Climate change is killing people now, public health experts say. Their report, published in the medical journal The Lancet, details the degree to which “Climate-induced shocks are claiming lives, damaging health and disrupting livelihoods in all parts of the world right now,” said Ian Hamilton, executive director of the fifth annual report of the Lancet Countdown on Health and Climate Change.
Nearly 300,000 people over 65 died from extreme heat in 2018, 54% more than two decades ago, the report said, with poorer countries suffering the worst. Sweltering temperatures make it dangerous and even impossible for people, like farm workers already vulnerable to other climate-fueled harms like wildfire smoke, causing more than 302 billion work hours lost in 2019, more than 50% more than in 2000. In the Global South, lost productivity for farm workers because of the extreme heat can also exacerbate food shortages.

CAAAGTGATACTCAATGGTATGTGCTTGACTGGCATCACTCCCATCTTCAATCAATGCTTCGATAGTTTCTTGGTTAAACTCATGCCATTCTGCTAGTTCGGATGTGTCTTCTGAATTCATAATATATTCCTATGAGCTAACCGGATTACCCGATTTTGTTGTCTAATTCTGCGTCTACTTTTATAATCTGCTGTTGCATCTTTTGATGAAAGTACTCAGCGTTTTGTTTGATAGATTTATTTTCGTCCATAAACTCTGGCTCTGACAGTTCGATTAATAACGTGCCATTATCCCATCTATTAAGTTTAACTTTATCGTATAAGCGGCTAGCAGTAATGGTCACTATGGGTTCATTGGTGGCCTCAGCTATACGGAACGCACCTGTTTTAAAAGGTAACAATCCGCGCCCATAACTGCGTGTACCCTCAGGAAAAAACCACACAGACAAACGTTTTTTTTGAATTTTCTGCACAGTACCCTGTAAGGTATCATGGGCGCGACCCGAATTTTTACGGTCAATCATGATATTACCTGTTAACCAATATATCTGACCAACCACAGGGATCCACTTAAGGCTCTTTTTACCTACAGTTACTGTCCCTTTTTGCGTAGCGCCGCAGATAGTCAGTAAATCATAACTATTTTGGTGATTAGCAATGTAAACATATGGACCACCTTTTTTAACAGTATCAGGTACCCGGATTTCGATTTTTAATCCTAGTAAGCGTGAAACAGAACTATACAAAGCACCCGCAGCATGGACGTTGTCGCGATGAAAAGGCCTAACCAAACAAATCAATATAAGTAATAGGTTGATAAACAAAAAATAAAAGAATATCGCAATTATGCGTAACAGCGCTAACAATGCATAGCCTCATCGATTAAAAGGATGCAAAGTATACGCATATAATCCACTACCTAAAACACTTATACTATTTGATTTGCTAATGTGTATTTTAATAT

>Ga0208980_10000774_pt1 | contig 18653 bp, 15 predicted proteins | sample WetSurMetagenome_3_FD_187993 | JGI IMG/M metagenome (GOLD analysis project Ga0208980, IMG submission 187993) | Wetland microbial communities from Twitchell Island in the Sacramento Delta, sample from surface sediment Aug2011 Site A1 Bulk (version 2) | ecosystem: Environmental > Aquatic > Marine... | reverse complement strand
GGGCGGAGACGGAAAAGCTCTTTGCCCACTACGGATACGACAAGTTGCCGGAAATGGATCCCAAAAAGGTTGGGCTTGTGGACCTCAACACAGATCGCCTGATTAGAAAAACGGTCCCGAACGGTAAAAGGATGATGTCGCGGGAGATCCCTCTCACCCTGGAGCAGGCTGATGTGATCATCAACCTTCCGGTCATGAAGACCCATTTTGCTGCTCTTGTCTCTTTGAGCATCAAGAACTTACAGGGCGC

The coronavirus pandemic has served as a wake up call for the need for public health investment, of which the authors say climate action is an integral part. “This past year, we have seen the harms of our converging crises — COVID-19, climate disasters, and systemic racism; it’s been a preview of what lies ahead if we fail to urgently make the necessary investments to protect health,” said Renee Salas, lead author of the U.S. Lancet Countdown Policy Brief. (Thomson Reuters Foundation, Earther, The Guardian, CNBC, FT $, Inverse, Barron’s, Bloomberg $, WAMU)